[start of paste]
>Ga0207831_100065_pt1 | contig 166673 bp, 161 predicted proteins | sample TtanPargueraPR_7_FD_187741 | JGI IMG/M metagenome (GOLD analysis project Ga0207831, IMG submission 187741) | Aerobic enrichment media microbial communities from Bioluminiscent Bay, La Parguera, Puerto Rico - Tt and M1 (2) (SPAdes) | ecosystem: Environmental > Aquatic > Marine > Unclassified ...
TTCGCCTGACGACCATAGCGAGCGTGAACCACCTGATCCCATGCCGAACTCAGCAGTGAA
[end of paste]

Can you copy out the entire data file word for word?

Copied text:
>Ga0207831_100065_pt1 | contig 166673 bp, 161 predicted proteins | sample TtanPargueraPR_7_FD_187741 | JGI IMG/M metagenome (GOLD analysis project Ga0207831, IMG submission 187741) | Aerobic enrichment media microbial communities from Bioluminiscent Bay, La Parguera, Puerto Rico - Tt and M1 (2) (SPAdes) | ecosystem: Environmental > Aquatic > Marine > Unclassified ...
TTCGCCTGACGACCATAGCGAGCGTGAACCACCTGATCCCATGCCGAACTCAGCAGTGAA